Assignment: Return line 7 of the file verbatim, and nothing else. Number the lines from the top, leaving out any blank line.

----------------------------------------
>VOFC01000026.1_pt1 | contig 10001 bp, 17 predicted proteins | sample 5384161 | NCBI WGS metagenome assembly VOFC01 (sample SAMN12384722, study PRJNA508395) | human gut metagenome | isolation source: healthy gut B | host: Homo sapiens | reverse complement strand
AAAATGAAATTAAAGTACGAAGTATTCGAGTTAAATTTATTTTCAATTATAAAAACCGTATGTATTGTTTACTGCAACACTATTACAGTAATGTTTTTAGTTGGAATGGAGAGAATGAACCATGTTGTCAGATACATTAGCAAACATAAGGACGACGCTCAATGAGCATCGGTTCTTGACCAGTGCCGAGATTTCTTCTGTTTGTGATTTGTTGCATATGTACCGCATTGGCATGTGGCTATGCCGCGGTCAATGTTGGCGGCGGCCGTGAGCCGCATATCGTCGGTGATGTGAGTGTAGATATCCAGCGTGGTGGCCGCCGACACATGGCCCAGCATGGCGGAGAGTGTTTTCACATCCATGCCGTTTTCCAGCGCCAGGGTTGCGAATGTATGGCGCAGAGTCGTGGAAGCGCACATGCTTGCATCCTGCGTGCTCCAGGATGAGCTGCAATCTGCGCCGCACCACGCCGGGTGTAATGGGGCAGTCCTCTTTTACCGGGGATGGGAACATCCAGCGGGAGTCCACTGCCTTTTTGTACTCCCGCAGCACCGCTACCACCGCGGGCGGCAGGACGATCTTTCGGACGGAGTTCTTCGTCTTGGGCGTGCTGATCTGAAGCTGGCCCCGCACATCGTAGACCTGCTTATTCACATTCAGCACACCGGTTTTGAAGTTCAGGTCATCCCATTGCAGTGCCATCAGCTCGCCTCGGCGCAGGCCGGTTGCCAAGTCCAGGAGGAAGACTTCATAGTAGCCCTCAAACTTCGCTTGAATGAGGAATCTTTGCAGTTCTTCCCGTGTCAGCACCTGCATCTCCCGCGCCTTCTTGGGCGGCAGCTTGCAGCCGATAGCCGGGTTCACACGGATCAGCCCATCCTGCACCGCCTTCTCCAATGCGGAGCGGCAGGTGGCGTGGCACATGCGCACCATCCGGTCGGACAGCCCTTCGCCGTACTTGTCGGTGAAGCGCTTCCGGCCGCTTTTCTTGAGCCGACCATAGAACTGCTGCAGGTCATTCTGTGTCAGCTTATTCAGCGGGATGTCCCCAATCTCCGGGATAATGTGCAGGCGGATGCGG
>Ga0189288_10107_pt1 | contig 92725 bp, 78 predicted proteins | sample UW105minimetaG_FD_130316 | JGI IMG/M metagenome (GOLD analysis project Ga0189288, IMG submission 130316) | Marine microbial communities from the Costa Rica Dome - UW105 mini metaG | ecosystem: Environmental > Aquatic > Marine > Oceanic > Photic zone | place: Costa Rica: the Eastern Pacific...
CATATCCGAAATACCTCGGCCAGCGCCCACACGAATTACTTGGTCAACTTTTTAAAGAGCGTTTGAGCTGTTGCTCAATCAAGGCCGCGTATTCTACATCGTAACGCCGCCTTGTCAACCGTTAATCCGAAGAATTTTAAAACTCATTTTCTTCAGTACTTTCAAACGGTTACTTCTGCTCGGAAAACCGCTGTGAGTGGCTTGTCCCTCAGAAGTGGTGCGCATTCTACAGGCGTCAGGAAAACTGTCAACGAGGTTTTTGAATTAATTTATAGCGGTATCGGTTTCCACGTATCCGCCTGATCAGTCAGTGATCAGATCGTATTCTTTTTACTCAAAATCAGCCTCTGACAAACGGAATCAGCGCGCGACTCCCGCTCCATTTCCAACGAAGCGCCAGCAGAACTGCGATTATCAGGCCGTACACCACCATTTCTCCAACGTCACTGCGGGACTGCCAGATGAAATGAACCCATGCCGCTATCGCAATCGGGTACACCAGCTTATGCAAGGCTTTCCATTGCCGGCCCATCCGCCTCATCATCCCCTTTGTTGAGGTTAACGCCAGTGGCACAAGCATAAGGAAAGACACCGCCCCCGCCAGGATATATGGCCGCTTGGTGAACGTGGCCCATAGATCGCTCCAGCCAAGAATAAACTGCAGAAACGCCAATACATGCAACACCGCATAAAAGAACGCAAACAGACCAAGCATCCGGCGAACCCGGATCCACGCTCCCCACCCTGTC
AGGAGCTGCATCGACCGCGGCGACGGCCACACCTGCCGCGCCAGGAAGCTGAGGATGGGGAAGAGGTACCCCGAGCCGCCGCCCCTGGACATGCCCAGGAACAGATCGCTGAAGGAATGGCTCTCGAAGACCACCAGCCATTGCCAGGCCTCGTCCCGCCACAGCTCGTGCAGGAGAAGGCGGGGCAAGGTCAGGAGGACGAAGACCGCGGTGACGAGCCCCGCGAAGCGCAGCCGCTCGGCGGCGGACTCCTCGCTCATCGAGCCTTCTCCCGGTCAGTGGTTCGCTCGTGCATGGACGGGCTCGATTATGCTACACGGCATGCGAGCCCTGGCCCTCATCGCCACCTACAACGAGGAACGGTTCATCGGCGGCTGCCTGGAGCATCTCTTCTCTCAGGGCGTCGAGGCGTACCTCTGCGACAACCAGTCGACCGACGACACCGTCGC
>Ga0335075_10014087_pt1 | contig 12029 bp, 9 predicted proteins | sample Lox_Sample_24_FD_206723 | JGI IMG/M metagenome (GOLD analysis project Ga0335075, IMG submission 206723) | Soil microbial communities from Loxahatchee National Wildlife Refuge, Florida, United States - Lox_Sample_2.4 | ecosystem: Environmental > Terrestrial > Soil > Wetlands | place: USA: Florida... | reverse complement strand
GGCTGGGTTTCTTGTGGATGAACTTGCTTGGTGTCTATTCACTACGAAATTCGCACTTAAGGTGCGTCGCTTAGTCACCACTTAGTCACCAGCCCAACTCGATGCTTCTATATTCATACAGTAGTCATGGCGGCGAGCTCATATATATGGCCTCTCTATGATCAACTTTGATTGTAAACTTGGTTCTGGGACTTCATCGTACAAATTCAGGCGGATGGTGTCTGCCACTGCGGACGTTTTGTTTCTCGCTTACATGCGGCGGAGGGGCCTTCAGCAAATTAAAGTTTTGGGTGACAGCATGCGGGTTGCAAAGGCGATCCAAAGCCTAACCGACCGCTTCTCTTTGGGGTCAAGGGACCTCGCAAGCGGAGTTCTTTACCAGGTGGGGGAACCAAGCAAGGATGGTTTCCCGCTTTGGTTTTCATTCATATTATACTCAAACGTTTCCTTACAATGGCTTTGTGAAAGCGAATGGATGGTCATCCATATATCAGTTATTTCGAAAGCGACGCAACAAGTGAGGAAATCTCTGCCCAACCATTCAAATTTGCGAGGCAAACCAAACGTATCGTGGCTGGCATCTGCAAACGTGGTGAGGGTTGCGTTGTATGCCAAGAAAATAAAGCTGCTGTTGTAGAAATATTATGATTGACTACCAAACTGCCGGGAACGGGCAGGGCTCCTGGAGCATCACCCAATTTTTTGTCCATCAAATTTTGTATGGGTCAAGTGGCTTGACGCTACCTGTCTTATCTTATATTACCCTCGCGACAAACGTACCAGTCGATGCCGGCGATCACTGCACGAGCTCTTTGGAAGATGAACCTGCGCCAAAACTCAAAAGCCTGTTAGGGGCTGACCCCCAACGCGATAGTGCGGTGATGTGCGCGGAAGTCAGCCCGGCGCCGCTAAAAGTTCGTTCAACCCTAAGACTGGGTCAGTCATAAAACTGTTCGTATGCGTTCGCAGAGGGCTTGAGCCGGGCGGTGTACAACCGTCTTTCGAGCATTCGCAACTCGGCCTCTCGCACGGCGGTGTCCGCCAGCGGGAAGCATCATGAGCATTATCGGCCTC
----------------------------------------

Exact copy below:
GGCTGGGTTTCTTGTGGATGAACTTGCTTGGTGTCTATTCACTACGAAATTCGCACTTAAGGTGCGTCGCTTAGTCACCACTTAGTCACCAGCCCAACTCGATGCTTCTATATTCATACAGTAGTCATGGCGGCGAGCTCATATATATGGCCTCTCTATGATCAACTTTGATTGTAAACTTGGTTCTGGGACTTCATCGTACAAATTCAGGCGGATGGTGTCTGCCACTGCGGACGTTTTGTTTCTCGCTTACATGCGGCGGAGGGGCCTTCAGCAAATTAAAGTTTTGGGTGACAGCATGCGGGTTGCAAAGGCGATCCAAAGCCTAACCGACCGCTTCTCTTTGGGGTCAAGGGACCTCGCAAGCGGAGTTCTTTACCAGGTGGGGGAACCAAGCAAGGATGGTTTCCCGCTTTGGTTTTCATTCATATTATACTCAAACGTTTCCTTACAATGGCTTTGTGAAAGCGAATGGATGGTCATCCATATATCAGTTATTTCGAAAGCGACGCAACAAGTGAGGAAATCTCTGCCCAACCATTCAAATTTGCGAGGCAAACCAAACGTATCGTGGCTGGCATCTGCAAACGTGGTGAGGGTTGCGTTGTATGCCAAGAAAATAAAGCTGCTGTTGTAGAAATATTATGATTGACTACCAAACTGCCGGGAACGGGCAGGGCTCCTGGAGCATCACCCAATTTTTTGTCCATCAAATTTTGTATGGGTCAAGTGGCTTGACGCTACCTGTCTTATCTTATATTACCCTCGCGACAAACGTACCAGTCGATGCCGGCGATCACTGCACGAGCTCTTTGGAAGATGAACCTGCGCCAAAACTCAAAAGCCTGTTAGGGGCTGACCCCCAACGCGATAGTGCGGTGATGTGCGCGGAAGTCAGCCCGGCGCCGCTAAAAGTTCGTTCAACCCTAAGACTGGGTCAGTCATAAAACTGTTCGTATGCGTTCGCAGAGGGCTTGAGCCGGGCGGTGTACAACCGTCTTTCGAGCATTCGCAACTCGGCCTCTCGCACGGCGGTGTCCGCCAGCGGGAAGCATCATGAGCATTATCGGCCTC